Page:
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JAYAWARDANA v. DON THOMAS et al.P. C., Tangalla, 9,456.
Criminal Procedure Code, e. 207—Misjoinder of accused— Unlawful gaming—Keeping a common gaming house—Evidence—Ordinance No. 17 of 1889.
It is a misjoinder to try a person charged with the offence of keepinga common gaming-house along with one changed with unlawful gaming.
The essence of the offence of unlawful gaming under OrdinanceNo. 17 of 1889 is the publicity which attracts idlers of all sorts tovarious forms of public nuisance. It is therefore incumbent on theprosecution, on a charge of unlawful gaming, to prove that the housein which the gaming was carried on was a common gaming-place.
If a man choose to allow the public access to his house, with orwithout payment, to play with cards for money, be uses it as a commongaming-house. But any number of a man’s friends or acquaintancesmay play in his house every day with cards for money withoutoffence being committed against the Ordinance.
N appeal against a conviction nnder the Ordinance No. 17 of1889—
Domhorat, for appellants, contended that the proceedings wereirregular. Unlawful gaming and keeping a common gaming-housebeing two distinct offences, the 14th accused who was chargedwith keeping a common gaming-house should not have been putupon his trial together with the other accused who were chargedwith unlawful gaming. This court had held so in 23,756, P. C.,Mitara (11th July, 1895). And there was no evidence of unlawfulgaming.
Drieberg, heard contra.
5th November, 1895. WITHERS, J.—
The fourteenth accused in this case has been convicted ofkeeping a common gaming-house, and the other accused ofunlawful gaming.
The fourteenth accused should have been tried separately fromthe others in accordance with section 207, Criminal ProcedureCode. The offence of keeping a gaming-house is quite distinctfrom the offence of unlawful gaming.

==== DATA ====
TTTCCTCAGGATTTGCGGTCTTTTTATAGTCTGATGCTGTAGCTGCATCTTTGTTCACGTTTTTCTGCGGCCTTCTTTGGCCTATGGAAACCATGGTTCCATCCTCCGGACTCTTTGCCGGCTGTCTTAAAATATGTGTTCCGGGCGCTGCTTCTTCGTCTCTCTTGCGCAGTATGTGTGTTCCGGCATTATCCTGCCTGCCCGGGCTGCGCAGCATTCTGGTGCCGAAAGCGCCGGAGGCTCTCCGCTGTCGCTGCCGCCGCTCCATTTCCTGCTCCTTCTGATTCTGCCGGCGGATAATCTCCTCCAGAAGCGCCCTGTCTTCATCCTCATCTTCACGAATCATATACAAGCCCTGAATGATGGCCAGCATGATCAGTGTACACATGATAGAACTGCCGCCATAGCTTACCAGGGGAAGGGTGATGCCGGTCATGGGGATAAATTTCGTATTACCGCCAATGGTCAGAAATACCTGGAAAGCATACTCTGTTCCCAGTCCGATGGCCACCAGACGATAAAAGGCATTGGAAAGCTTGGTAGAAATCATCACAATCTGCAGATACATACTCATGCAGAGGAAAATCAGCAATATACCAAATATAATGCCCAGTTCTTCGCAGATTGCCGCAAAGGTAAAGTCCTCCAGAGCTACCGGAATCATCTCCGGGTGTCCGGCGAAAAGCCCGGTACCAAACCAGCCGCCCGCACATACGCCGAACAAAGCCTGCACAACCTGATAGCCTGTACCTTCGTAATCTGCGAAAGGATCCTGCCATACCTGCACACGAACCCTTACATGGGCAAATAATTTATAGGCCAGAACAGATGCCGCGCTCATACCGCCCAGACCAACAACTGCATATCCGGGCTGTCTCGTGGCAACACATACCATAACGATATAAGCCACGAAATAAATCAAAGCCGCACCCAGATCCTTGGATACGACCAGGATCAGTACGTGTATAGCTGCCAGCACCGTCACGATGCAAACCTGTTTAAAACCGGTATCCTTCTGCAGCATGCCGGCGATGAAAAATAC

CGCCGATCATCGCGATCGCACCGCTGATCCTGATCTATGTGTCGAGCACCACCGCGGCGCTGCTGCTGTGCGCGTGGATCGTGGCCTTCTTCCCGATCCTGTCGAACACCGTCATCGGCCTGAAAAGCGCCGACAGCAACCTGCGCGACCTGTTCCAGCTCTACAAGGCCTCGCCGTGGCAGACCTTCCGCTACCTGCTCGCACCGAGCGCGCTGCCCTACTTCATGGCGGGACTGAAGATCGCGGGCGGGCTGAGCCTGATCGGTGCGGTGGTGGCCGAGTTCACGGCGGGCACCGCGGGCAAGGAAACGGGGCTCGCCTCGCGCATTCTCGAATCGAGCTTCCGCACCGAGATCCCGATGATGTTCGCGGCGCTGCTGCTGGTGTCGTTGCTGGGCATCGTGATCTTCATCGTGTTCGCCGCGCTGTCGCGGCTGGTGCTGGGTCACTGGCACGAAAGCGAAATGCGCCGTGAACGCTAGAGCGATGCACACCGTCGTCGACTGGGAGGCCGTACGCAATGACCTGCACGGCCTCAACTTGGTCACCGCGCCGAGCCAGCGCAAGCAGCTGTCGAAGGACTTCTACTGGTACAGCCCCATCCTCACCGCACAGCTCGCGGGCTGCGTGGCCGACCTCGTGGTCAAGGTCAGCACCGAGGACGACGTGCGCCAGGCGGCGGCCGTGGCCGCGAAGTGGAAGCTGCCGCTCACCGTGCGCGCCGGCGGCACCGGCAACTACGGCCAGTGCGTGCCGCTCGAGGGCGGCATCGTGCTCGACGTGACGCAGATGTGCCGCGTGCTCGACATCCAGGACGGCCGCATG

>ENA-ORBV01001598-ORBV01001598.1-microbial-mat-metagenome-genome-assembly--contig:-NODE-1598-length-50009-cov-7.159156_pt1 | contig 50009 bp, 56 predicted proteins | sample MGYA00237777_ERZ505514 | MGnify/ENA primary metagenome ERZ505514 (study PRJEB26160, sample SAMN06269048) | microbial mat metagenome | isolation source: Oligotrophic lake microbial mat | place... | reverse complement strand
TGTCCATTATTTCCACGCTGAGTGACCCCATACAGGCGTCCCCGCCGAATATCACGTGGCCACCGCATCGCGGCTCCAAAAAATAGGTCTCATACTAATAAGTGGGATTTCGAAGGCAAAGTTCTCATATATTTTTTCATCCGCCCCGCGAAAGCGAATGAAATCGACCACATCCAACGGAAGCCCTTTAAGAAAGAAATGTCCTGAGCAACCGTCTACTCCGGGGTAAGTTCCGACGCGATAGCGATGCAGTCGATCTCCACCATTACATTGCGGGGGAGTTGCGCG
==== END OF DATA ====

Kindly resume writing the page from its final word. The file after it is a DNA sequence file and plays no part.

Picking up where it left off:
In any case I should quash the conviction against the fourteenthaccused. But having heard the whole case laid^ before me bycounsel, I come to the conclusion that the conviction cannot besustained againBt any of the appellants.
As I have often said before, the policy of the Gaming Ordinanceis to prevent people from betting or playing games for a stake ina public place, and to prevent them from turning private housesinto public gaming-places. The real essence of the offence is the
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publicity which attracts idlers of all sorts to various forms ofpublic nuisance. Before any of these appellants could be con-victed, it was incumbent on the prosecution to prove that thehouse in which the accused were evidently playing with cards formoney is a common gaming-place.
The house, in thiB case, is the private dwelling house of thefourteenth accused, and if a man chooses to allow the publicaccess to his house, with or without payment, to play with cardsfor money, he uses it as a common gaming-house.
Any number of a man’s friends or acquaintances may play inhis house every day with cards for money, without an offencebeing committed against the Ordinance.
I have no doubt the Magistrate is right iu his finding thatseveral people were playing with cards for money on the night inquestion, including the fourteenth accused and the second accused.That does not of itself constitute unlawful gaming. It is for theprosecution to prove that on the night in question anybody mighthave come to the house and join in the game played, whether hepaid for the privilege or not. Accordingly, the prosecution isbound to prove that the house was open to the public on thatnight; of this there is really no evidence to my mind. Accordingly,I must set aside the conviction and acquit and discharge all theaccused.
JAYAWARDANA v. DON THOMAS et al